Obstructive sleep apnea and chronic kidney disease

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Abstract

Purpose of review

Obstructive sleep apnea (OSA) is highly prevalent in patients with chronic kidney disease (CKD). The relationship between OSA and CKD is likely to be bi-directional. On one hand, the presence of OSA leads to intermittent hypoxia, sympathetic nervous system activity, and hypertension, all of which may have deleterious effects on kidney function. On the other hand, in patients with end-stage renal disease (ESRD), intensification of renal replacement therapy has been shown to attenuate sleep apnea severity, suggesting that the renal disease itself contributes to the pathogenesis of OSA. The present review describes our current understanding of the bi-directional relationship between OSA and CKD.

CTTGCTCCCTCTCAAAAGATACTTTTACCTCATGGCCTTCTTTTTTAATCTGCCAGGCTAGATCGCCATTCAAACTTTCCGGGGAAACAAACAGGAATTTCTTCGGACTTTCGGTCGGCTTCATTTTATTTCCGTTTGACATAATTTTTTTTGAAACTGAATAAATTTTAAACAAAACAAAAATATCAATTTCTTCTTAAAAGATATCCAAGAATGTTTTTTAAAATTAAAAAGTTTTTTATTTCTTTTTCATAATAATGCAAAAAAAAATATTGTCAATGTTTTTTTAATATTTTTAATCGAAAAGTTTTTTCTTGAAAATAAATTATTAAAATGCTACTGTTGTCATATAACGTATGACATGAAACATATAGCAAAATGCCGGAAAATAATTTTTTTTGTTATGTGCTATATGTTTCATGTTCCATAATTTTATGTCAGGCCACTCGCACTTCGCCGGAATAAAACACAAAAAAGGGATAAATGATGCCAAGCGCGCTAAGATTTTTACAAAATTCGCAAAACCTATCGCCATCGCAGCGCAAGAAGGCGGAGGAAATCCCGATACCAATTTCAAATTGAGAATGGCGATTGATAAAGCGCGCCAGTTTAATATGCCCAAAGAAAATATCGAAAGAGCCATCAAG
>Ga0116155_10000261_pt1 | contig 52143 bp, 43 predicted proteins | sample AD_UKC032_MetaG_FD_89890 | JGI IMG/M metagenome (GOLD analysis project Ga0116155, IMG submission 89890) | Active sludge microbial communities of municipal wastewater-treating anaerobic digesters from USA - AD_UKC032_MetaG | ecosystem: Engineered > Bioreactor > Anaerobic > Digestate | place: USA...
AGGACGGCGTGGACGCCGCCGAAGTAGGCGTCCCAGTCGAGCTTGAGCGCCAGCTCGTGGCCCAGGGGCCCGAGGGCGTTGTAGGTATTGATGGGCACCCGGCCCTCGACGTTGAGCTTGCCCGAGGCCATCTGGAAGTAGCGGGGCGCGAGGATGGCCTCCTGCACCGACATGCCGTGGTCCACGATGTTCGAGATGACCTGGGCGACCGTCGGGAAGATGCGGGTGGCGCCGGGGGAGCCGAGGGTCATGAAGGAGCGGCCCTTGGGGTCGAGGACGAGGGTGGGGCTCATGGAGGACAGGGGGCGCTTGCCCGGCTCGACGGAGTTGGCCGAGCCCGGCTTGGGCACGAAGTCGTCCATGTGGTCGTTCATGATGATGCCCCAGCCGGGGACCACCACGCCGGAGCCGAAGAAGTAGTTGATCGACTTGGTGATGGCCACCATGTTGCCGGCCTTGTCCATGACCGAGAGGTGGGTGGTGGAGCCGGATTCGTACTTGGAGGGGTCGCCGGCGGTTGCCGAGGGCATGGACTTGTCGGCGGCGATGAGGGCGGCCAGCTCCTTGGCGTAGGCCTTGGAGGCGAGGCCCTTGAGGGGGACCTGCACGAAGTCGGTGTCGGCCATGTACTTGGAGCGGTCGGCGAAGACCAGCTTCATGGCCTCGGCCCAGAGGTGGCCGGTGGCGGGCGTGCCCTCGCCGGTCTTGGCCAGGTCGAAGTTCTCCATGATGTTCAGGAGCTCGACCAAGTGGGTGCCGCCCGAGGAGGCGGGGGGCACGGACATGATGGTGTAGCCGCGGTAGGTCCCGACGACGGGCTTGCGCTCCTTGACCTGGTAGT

Recent findings

Studies suggest that the presence of OSA and nocturnal hypoxia may lead to worsening of kidney function. One potential mechanism is activation of the renin–angiotensin system by OSA, an effect which may be attenuated by CPAP therapy. In ESRD, fluid overload plays an important role in the pathogenesis of OSA and fluid removal by ultrafiltration leads to marked improvements in sleep apnea severity.

Summary

OSA is associated with accelerated loss of kidney function. In patients with ESRD, fluid overload plays an important role in the pathogenesis of OSA.

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